By allowing ads to appear on this site, you support the local businesses who, in turn, support great journalism.
Hunters needed

GAYS MILLS - I don’t hunt. I never have. I didn’t grow up around hunting and didn’t live in a place where hunting took place in my formative years. So, it’s interesting to me to observe the ritual that’s currently going on here throughout the Driftless and the entire state–The Gun Deer Hunt. Over a half-million gun deer hunting licenses have been sold  for the Wisconsin deer hunt this fall. The vicarious excitement of hunting can be contagious and the financial boost to the state is significant.

My dad, born in 1920, grew up in Barnum. He claimed that there were no deer to be found around here throughout the 1930s and 1940s. Local hunters had to travel north to get to where the deer were. Compare that to now, when deer are plentiful bordering on pesky between damaging crops, carrying ticks, and colliding with cars. Today, deer here thrive on our rough, hilly, and diverse landscape that offers shelter, water and all the pasture, hay, corn and soybeans they can eat.

Man seems to have an inborn tendency to hunt things. I’m currently reading a great book called ‘Sapiens: A Brief History of Humankind.’ The book tells quite a bit about the long period of time when we were strictly hunters and gatherers. We settled down to growing food (the development of agriculture) and living in one place a mere 10,000 to 12,000 years ago but we have hundreds of thousands of years of hunting in our DNA. So good luck to the hunters, hunt safe and use or share what you shoot.

There is another kind of quarry that may appeal to the hunters among us when deer hunting season is over. The season for that quarry is longer (and warmer). I speak here of an invasive species that has been outrageously successful in its new habitat. It is an apex predator, defined as “a predator at the top of a food chain that is not preyed upon by another animal. Rather than paying to hunt this game, you can actually get paid to hunt it. Figure it out yet? Okay, it’s pythons in the swamps of southern Florida.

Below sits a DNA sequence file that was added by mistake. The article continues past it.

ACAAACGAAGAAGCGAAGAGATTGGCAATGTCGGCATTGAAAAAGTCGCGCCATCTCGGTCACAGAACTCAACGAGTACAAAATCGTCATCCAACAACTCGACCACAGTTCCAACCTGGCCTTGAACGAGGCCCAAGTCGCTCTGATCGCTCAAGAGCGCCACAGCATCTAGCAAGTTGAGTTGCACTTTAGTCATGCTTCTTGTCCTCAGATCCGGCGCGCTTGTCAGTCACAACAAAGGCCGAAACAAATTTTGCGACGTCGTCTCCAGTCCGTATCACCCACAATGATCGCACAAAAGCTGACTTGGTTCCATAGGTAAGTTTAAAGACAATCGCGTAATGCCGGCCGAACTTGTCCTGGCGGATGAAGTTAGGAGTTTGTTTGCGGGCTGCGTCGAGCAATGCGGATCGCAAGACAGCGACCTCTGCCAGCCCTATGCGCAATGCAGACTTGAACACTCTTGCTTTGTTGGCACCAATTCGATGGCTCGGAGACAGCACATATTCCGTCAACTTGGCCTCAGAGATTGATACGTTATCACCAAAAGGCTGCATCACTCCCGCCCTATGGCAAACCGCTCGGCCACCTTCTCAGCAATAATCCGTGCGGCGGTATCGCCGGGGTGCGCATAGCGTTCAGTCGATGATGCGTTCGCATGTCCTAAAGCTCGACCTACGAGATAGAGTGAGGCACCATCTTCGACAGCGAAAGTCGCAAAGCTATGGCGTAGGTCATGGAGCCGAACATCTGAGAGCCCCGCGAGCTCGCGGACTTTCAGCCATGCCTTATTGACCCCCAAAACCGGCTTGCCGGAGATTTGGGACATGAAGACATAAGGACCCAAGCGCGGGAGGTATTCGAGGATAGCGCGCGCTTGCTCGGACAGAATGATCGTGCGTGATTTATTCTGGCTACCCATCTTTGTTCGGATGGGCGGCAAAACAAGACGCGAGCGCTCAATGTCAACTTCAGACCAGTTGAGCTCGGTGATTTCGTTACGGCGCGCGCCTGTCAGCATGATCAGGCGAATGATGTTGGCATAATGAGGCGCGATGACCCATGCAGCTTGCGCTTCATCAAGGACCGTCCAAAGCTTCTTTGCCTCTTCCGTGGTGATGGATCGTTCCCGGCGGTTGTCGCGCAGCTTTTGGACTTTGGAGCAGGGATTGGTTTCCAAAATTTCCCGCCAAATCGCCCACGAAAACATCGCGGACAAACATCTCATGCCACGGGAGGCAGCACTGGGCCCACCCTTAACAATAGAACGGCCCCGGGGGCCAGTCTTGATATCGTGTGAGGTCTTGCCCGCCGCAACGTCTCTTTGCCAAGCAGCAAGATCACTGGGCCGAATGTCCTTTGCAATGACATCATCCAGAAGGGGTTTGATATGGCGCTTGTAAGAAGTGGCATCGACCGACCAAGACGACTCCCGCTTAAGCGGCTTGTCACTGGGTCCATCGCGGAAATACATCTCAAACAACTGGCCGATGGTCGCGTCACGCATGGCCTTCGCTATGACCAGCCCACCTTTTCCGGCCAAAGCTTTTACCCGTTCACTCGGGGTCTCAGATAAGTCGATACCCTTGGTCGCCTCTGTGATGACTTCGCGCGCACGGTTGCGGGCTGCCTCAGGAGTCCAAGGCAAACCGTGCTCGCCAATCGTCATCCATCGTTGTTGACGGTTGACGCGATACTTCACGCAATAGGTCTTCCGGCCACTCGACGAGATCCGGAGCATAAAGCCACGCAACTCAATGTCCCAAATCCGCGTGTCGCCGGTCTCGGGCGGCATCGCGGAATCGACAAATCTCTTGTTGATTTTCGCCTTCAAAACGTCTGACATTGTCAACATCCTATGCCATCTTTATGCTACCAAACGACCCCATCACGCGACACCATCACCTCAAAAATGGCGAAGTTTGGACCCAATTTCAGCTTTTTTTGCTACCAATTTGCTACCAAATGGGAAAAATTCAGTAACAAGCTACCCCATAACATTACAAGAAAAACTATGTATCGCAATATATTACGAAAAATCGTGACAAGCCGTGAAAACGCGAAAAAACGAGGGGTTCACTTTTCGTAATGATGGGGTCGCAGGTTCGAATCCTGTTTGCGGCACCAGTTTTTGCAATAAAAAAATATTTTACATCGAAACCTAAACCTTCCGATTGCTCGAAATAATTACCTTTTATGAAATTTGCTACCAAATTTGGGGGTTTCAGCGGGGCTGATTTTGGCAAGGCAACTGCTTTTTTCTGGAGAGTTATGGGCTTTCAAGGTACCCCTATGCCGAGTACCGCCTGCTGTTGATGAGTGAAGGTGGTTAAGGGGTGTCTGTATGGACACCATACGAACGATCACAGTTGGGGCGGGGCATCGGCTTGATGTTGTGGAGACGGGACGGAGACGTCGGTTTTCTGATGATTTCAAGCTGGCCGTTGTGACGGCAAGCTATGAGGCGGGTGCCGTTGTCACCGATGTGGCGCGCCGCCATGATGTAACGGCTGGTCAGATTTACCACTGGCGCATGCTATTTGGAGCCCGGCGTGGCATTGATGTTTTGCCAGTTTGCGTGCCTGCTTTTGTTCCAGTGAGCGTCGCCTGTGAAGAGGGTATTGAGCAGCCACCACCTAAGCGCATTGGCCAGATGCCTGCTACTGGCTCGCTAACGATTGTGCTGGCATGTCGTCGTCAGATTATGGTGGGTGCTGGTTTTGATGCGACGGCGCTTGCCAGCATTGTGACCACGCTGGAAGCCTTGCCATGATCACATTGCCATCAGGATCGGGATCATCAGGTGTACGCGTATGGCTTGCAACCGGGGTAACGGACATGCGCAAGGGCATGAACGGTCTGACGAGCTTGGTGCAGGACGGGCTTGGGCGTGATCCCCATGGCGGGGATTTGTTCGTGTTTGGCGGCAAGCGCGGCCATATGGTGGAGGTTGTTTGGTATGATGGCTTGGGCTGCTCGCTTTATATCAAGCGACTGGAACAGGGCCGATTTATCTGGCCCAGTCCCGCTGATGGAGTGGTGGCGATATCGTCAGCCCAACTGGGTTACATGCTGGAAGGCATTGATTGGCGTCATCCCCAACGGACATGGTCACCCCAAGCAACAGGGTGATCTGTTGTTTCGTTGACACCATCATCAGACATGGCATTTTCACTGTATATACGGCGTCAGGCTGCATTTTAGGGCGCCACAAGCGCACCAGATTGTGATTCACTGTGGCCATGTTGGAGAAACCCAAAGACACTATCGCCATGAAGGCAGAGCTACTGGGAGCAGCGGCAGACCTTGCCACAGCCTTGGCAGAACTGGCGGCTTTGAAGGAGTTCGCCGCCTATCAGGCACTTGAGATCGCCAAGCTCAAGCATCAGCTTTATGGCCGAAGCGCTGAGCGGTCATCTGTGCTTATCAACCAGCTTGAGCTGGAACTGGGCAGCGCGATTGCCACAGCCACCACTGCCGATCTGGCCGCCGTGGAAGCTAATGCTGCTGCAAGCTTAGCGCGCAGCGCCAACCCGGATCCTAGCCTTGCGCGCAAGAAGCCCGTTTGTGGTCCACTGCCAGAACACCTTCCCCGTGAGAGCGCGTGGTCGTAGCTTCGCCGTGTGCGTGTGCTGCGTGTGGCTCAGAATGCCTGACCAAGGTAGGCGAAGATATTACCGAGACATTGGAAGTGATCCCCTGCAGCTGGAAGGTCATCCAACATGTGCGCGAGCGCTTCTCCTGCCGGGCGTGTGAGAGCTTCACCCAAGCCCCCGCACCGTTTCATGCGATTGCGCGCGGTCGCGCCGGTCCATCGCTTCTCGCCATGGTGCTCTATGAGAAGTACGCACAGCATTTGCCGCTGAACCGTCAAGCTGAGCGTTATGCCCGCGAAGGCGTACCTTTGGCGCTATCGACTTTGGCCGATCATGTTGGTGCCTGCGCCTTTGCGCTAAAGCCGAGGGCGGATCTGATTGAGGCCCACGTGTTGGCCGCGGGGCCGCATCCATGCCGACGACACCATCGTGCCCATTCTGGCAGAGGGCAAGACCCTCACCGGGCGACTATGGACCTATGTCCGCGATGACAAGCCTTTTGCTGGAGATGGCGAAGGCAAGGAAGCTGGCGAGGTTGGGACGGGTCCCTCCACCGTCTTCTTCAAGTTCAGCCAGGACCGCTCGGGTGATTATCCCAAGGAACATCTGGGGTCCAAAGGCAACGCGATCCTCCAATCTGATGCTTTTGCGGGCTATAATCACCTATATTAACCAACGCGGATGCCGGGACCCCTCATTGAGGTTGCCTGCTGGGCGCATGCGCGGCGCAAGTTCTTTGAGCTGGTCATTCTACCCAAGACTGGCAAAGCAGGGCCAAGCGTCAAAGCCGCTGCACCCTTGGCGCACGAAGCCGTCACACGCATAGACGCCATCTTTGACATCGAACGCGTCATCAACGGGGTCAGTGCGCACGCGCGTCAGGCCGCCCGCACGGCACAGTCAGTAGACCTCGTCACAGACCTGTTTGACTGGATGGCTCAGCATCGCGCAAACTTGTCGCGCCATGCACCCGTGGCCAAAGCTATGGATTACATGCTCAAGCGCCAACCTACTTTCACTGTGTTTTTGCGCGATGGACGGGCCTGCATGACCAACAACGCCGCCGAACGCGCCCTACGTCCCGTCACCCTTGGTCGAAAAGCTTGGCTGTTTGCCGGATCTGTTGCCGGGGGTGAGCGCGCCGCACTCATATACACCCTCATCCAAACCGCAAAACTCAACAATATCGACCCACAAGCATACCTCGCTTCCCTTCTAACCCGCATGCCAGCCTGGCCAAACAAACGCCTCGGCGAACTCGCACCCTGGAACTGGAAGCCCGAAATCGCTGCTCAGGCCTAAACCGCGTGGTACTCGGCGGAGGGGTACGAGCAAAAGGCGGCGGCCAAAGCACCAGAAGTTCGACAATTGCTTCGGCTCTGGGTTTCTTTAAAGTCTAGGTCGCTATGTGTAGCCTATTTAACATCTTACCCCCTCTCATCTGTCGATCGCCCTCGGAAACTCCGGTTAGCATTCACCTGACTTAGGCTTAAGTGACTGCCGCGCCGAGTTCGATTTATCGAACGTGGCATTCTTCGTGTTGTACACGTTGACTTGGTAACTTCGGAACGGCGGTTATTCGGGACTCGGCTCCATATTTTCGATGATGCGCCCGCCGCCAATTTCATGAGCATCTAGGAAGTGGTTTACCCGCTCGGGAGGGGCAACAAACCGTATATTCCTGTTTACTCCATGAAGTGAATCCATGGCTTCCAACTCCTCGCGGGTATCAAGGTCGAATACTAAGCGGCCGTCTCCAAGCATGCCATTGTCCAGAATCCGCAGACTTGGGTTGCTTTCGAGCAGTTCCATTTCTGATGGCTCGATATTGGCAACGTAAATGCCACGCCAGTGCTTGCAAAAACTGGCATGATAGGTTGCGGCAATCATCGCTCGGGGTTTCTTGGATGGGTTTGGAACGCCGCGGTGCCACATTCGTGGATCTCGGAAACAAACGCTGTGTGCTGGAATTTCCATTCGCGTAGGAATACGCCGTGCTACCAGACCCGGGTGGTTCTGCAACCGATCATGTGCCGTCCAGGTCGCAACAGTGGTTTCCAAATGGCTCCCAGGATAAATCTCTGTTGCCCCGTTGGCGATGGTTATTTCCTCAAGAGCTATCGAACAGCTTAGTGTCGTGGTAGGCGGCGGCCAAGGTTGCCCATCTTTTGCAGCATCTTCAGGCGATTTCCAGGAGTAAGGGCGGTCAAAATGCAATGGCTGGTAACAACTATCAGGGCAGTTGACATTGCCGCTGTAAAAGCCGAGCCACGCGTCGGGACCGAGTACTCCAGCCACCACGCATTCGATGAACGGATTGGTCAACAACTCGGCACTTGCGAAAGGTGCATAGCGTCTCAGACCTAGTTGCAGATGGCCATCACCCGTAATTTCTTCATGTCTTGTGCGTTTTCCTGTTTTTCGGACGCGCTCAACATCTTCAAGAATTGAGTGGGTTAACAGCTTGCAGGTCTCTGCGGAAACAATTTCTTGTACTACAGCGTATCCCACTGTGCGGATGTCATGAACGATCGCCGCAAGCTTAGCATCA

The problem with pythons, for pythons, is their sheer beauty. They are gorgeous reptiles, you have to admit, even if one doesn’t like snakes, and this one doesn’t. Imported as pets from Asia, young Burmese pythons quickly grow to an unwieldy size. And what do you do with an overgrown pet snake, a snake that may live for 25 years and grow to be 18 feet long? Sadly, since the 1990s enough of them have been turned loose in the swamps of Florida that they have established a healthy population and thrived.

The problem with pythons, for us, is that they are superb predators. They are eating all forms of other swamp critters and completely dominating their habitat. No rabbit, rat, bobcat, raccoon, opossum, deer, or even alligator is safe, when there be pythons about. Having eaten through that section of the ecological menu, the snakes are now threatening and decimating the bird population. 

Nobody knows just how many pythons there are in the swamps. Estimates range from tens of thousands to hundreds of thousands of pythons slithering around. The rangers of the Everglades National Park don’t quite know what to do about the problem. There have been bounties set for pythons and contests to encourage their capture, but all efforts seem like shoveling sand against the tide.

Perhaps some Wisconsin deer hunters could help with python control between deer seasons, see some new country, and break up the winter a bit?